by Gray Graham
If you are into photography then you might have heard that Canon has just released a couple of cameras to shake up the photography world. They released no less than 4 cameras all aimed at different types of photographers.
Over the past couple of years, the photography world has been turned on its ear. All the old rules have changed and camera manufacturers have had to adjust. We now live in a world where the average person can't tell the difference between a photograph taken with an iPhone and one taken with a Hasselblad. The question then becomes how do you compete in such a world when you make traditional cameras?
Canon apparently has decided to continue the trend started with the 7D Mark II and make advanced cameras for different types of photographers. While consumers often want their devices to be a Swiss Army knife that is able to do everything, photographers on the other hand, want their cameras to be specialized tools. This is one of the reasons they buy all those lenses and what sets them apart from the average picture taking crowd.
While photography may be dead to the average person, it is still alive and well with those with discerning taste (insert those who spend a lot of money). So while the average person may think their iPhone takes pictures as well as a medium format camera, other more advance individuals understand that this is not the case. It is for these individuals that Canon is after with their introduction of the 5Ds and 5Dsr. These cameras are 50.3 mp beasts. To put that into perspective they have the same pixel count as a medium format camera like the Pentax 645Z.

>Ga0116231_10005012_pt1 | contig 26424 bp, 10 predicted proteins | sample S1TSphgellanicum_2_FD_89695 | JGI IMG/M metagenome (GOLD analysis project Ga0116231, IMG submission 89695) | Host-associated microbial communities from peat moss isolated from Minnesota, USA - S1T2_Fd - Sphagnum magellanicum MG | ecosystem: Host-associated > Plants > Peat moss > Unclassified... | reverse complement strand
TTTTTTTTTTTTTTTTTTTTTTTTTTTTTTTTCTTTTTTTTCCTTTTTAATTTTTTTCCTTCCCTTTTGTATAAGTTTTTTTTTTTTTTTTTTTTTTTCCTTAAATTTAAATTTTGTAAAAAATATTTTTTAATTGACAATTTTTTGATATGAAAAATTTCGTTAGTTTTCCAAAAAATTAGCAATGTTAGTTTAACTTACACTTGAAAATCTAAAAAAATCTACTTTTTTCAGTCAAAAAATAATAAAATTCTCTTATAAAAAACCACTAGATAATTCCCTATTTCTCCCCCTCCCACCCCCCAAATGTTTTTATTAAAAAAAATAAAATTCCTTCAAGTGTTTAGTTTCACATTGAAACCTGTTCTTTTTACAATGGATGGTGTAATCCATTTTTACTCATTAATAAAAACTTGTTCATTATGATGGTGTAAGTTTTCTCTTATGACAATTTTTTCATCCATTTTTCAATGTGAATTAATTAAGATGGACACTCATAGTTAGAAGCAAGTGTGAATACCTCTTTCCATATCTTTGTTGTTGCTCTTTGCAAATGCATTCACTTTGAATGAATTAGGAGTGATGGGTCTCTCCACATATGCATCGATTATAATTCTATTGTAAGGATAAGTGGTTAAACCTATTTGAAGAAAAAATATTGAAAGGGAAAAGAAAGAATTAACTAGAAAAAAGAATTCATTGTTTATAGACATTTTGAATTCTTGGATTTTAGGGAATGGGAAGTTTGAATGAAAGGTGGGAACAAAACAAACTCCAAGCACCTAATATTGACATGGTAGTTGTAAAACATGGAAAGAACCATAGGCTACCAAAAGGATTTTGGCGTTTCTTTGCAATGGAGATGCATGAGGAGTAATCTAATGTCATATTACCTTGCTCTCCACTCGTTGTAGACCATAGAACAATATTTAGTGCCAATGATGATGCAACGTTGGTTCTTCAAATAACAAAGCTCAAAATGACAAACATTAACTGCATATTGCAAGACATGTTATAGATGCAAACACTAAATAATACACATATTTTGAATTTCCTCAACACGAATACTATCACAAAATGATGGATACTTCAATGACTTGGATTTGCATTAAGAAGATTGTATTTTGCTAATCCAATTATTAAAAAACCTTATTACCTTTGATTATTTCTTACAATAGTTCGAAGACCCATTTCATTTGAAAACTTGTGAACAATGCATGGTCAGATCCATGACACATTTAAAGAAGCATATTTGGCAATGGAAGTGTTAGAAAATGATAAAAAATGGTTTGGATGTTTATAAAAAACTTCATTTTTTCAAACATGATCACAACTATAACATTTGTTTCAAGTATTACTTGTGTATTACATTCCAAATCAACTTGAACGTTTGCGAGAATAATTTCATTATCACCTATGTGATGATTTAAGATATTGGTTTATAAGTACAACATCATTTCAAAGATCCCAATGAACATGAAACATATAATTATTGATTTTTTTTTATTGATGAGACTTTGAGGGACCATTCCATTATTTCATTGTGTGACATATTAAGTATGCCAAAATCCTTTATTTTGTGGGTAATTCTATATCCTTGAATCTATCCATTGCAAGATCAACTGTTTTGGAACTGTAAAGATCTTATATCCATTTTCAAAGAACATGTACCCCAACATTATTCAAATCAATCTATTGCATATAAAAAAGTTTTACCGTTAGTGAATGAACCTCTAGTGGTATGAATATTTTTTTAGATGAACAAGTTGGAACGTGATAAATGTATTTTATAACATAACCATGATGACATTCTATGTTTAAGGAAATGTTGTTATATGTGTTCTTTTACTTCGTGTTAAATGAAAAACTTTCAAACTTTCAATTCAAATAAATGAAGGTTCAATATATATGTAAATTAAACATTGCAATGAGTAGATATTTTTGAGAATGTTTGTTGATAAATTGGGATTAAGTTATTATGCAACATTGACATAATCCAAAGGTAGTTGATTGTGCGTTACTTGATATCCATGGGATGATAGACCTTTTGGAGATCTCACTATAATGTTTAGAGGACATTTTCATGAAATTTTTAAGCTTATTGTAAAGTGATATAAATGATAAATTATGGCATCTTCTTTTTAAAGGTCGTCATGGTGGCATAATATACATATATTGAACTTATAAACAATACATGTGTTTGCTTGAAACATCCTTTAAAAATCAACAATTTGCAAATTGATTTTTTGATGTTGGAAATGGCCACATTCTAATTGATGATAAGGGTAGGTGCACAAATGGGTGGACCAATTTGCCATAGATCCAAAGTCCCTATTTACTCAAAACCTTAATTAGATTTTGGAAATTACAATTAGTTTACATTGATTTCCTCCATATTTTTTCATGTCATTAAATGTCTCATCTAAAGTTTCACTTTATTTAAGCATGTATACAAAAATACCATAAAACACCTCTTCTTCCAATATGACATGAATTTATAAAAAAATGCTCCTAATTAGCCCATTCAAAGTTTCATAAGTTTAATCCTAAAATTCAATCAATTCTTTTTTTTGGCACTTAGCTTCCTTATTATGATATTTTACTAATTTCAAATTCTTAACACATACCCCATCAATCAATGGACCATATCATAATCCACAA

The 5Ds and 5Dsr, are really just new takes on Canon's old philosophy. In the past they made cameras for pro photographers, but different types pro photographers. The needs of a studio and landscape photographer are going to be different than a sports and wildlife photographer. While cameras like the Canon 5D Mark III do both fairly well, there are other cameras that do each better. I am sure this is why they have gone the route they have with their recent DSLR cameras.
The Rebel T6i and T6s both follow this same model except they are geared to what used to be called enthusiasts and advanced amateurs. Canon's Rebel line-up has always been viewed as entry level cameras. It was for the person who wanted to take better photos than they could with a point and shoot. Even though they have all the controls to take great pictures, they were something that pros avoided. That all changed when Canon released the T2i. Suddenly you had people shooting weddings and filming movies with an entry level camera. Apparently the folks at Canon noticed this and decided to give the Rebel line a more professional feel. As it stands now one is going to be hard pressed to tell the difference between the T6s and the 70D. Which one do you buy?
Last but certainly not least is the M3 which is Canon's third attempt at a mirror-less camera. While Sony, Panasonic, Fuji, and Samsung have been coming out with mirrorless cameras for years, Canon has not been enthusiastic about them to say the least. They did not even sell the M2 in North America and only time will tell if the M3 makes it to our shores.
Are these offerings enough to revived the camera market? That is a question that will have to wait until we see some testing. I am sure there are many people waiting to do just that. Until then we can speculate and wait and see what Nikon, Sony, and others will do in response to the new offerings from Canon.